top of page

What Role Do Pensions Now Have In Financial Planning?

The recent proposed changes to pensions legislation have surely been the most radical since the advent of the section 226 contract in 1970. The relative merits of these changes have been discussed at length elsewhere (and should continue to be discussed at length as the ramifications for the economy and future generations are so great).

I have a different question, however. Have the willingness of politicians to so fundamentally change the rules on pensions rendered them useless as a financial planning tool?

What are the features of pensions that can be changed? This list is not be exhaustive, but they include:

  1. Tax relief on contributions

  2. Tax position on growth of fund

  3. Tax position on death before retirement

  4. Tax position on death after retirement

  5. Maximum size of fund

  6. Maximum annual input allowed

  7. Tax free amount on taking benefits

  8. Age at which benefits can be taken

  9. Maximum levels of income

  10. Tax on income

  11. How income can be taken

Any of these can (and most of them have) been changed by politicians. This means someone who has built up a pension fund does not know what rules will affect them in the future.

But pensions have one overriding feature that marks them different from any other type of investment. Unlike, say, ISAs, you cannot disinvest from a pension. Other than taking benefits, once the money is in, it cannot come out again.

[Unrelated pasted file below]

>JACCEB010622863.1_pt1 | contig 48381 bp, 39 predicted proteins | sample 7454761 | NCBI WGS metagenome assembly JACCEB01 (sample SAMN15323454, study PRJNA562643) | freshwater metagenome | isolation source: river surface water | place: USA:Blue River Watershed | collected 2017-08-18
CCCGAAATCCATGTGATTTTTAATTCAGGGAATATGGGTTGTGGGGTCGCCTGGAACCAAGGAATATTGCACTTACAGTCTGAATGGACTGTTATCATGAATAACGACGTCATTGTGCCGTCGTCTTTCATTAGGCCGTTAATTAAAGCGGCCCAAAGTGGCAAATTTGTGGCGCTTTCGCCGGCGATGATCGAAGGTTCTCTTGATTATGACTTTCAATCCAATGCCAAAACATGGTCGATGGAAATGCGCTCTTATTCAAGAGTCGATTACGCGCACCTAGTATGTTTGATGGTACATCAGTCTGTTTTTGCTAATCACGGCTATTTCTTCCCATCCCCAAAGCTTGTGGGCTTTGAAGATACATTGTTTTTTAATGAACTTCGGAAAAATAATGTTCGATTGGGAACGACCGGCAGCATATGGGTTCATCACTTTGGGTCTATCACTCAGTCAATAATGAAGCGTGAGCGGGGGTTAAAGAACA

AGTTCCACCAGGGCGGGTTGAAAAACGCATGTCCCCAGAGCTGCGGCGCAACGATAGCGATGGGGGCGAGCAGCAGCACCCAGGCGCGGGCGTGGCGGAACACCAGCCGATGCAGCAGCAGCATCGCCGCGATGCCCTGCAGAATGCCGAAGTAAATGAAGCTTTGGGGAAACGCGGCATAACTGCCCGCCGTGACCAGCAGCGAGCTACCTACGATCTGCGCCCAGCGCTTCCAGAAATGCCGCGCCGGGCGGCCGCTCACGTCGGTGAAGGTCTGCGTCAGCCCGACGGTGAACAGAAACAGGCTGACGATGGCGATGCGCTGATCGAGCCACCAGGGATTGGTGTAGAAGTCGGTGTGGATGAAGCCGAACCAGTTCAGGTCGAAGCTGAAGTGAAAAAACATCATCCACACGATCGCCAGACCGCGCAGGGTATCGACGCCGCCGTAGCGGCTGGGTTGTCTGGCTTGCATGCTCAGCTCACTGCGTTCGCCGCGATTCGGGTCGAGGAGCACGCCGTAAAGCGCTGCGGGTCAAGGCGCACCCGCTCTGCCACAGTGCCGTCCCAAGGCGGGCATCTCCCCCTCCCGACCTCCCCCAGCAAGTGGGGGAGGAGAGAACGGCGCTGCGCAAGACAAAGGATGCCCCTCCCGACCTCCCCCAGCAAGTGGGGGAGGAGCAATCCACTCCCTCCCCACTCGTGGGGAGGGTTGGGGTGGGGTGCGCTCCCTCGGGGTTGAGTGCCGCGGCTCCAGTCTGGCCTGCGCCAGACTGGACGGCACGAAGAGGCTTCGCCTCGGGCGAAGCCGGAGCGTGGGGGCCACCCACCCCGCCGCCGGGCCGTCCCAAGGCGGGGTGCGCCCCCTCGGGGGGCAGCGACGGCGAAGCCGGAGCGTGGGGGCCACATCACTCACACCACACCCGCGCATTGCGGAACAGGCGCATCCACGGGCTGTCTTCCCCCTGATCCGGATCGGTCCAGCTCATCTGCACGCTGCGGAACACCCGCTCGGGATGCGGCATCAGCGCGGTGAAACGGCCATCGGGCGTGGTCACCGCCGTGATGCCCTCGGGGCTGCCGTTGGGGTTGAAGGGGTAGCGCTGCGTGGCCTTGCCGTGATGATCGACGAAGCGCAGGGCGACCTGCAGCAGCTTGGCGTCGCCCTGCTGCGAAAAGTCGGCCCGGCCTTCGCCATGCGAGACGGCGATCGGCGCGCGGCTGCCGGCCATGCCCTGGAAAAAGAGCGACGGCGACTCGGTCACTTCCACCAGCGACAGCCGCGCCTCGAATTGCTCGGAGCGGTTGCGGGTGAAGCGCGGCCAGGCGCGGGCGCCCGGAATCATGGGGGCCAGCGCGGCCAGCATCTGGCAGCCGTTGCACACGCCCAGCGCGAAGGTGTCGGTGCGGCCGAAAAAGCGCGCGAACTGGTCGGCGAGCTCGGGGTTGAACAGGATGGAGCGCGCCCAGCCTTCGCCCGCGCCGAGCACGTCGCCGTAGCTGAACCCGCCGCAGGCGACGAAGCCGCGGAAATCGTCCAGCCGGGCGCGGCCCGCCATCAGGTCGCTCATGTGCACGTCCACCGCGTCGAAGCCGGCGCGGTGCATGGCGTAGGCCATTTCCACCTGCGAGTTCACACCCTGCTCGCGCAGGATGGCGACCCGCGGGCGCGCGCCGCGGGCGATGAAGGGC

This means that when politicians change the rules, it is a form of retrospective taxation. When Gordon Brown scrapped tax relief on dividends in 1997, people with existing pensions couldn’t decide to cash in before the new rules came into force. They were stuck.

The proposed changes could encourage someone to put much more money into pensions than before on the basis that

a) they could create a fund free of inheritance tax (at least before 75), and/or

b) they can take the whole fund out over period of time at basic rate tax

Suppose this new freedom turns out to be a bad idea, and Government realise that lots of people are raiding their pension funds and more are likely to become dependant on the welfare state. This isn’t a prediction (well….) but let’s just imagine.

A future Government therefore brings back the cap on the annual income. Those clients who built up large funds with plans to, say, reduce debt by taking out large sums would, to use the vernacular, be knackered.

Now, I’m not asking you to agree whether this is likely. Only that it is possible. And if it is possible, then doesn’t that mean we cannot use pensions as a basis for planning for the future?

It’s arguable whether these changes are politically motivated (all I’ll say is why would a Government give away £150m on a tax reduction no-one was calling for 6 months before a General Election while councils have to sell playing fields in a desperate attempt to raise money). But they ARE decisions made by politicians following political ideology (freedom of choice, for example).

We’ve always told our clients that pensions should provide a subsistence level of income, and that other vehicles should also be used. I’m sure this is the approach of most firms, and the new rules won’t change things. But not everyone asks for advice.

So, my question for you: Are pensions now unusable as a basis for long term financial planning?

bottom of page